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ICC Note: Islamic radicalism has reached a dangerous tipping point throughout the Middle East in its persecution of Christians. Now, Mosul stands completely emptied of its Christian population. Over the past 10 years, over half of the Christian population has left Syria and Iraq. Egypt continues to arrest Christians for blasphemy. The Coptic Church still faces persecution at the hands of Muslim Brotherhood supporters. Kidnappings, lootings, and even murder threaten the very existence of Christianity in the Middle East. As Christians are continuously faded out from countries like Syria, Iraq, Egypt, and Turkey, the very existence of Christianity is at risk for survival.

07/28/14 Middle East (Al-Monitor News) – More than 60 years after the collapse of the Jewish element in the Arab region and most of the Muslim world (because of the establishment of Israel), the Christian element of today — larger in numbers than the Jewish one ever was — is, for the first time, entering a whirlwind which threatens its existence. This is because of Islamic fundamentalism.

There are two main turning points for the demographic change in modern times which transformed the identity of our Arabic societies, as well as some Muslim ones.

The first is the establishment of Israel, which made our societies almost completely lose the Jewish element. The Jewish groups were an organic part of our Arab lives in Egypt, Yemen, Morocco, Syria and Iraq, as well as in Iran and somewhat in Turkey. The deep tension that followed the establishment of Israel by expelling the Palestinians caused the Jewish existence to gradually fade out of the Arab environment. Its existence in light of such a violent conflict has become impossible for many reasons.

The second is the situation of the past 10 years, after the Iraqi change and the Syrian outbreak. Syrian and Iraqi interference is the second turning point which could lead to an imminent loss of the Christian element in Syria and Iraq (not to mention the fact that the Christian element is fading out of Israel and the regions it occupies).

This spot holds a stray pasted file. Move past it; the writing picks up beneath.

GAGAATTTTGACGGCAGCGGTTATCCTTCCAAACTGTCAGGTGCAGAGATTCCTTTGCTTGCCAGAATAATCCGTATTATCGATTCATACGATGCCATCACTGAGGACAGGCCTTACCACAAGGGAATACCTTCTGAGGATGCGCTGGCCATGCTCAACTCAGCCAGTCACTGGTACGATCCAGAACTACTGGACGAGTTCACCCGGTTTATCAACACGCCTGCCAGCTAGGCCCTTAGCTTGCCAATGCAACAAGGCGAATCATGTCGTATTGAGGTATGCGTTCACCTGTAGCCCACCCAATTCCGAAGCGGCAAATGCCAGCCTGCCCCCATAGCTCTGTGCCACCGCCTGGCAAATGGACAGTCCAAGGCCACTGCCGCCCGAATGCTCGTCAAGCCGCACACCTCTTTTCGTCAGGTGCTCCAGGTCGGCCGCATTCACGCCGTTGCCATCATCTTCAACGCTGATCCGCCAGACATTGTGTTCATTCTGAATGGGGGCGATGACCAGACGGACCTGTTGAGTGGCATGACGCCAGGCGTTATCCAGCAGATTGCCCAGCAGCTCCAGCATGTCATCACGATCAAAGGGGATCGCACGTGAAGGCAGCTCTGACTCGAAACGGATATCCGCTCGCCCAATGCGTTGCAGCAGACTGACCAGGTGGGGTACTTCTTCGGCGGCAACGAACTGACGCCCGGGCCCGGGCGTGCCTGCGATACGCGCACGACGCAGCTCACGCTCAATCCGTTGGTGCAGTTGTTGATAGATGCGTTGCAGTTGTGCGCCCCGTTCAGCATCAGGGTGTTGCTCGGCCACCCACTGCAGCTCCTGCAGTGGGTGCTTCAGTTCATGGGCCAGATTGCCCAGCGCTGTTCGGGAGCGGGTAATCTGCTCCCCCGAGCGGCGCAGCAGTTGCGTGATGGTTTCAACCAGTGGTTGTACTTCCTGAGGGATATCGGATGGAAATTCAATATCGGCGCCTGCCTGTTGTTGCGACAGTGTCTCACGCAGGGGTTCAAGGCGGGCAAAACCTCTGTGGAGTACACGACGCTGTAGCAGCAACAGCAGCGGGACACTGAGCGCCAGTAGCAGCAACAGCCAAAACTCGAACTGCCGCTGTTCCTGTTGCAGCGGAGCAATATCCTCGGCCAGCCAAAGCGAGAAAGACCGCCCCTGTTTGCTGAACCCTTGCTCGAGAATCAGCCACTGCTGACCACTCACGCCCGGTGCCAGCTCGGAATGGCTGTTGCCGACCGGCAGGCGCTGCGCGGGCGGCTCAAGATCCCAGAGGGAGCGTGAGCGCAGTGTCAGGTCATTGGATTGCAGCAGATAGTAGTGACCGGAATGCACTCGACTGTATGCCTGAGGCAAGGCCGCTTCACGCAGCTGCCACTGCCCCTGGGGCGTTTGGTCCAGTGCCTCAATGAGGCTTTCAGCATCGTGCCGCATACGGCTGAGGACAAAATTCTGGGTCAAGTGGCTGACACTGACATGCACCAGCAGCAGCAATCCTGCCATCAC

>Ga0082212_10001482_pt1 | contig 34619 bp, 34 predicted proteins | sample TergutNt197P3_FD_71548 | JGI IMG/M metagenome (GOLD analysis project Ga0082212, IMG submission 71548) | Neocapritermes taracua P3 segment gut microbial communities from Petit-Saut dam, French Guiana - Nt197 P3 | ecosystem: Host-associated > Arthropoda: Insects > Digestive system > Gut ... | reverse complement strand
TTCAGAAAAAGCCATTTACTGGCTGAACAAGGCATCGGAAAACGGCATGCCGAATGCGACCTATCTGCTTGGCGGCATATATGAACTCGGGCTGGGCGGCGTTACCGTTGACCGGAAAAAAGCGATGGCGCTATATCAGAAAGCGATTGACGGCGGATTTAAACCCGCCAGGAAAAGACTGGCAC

If the rise of Zionism is responsible for the historic course of the Jewish element in our societies, then the rise of Islamic fundamentalism is responsible for the situation of Christians today. In the face of this catastrophic deterioration, what is the point of talking about “moderate fundamentalism” and “extremist fundamentalism?”

During the past 30 years, it has been made very clear that extremist fundamentalism was born from the womb of what is now called “moderate” fundamentalism. Here lie the common responsibilities of the Muslim and Christian elites in the region: to find a way out of this fundamentalism which is uncontrollably spreading in our societies and countries, not only politically but also socially, culturally and economically.

The Coptic Church in Egypt has entered, for the first time, a struggle over the identity of the Egyptian government and has clearly sided with the movement opposing the Muslim Brotherhood.

The currently democratic Turkish government, due to the circumstances under which it was created in early 1920s, led the Greeks and Armenians to fade out of Anatolia. It also led most Christians to fade out of the region due to the religious background of the Turkish (Muslim) conflict with the Greeks and Armenians (Christians). … This Turkish government is structurally insensitive to Christian existence in the region and has long forgotten this time-honored tradition which survived until the end of the Ottoman Empire.

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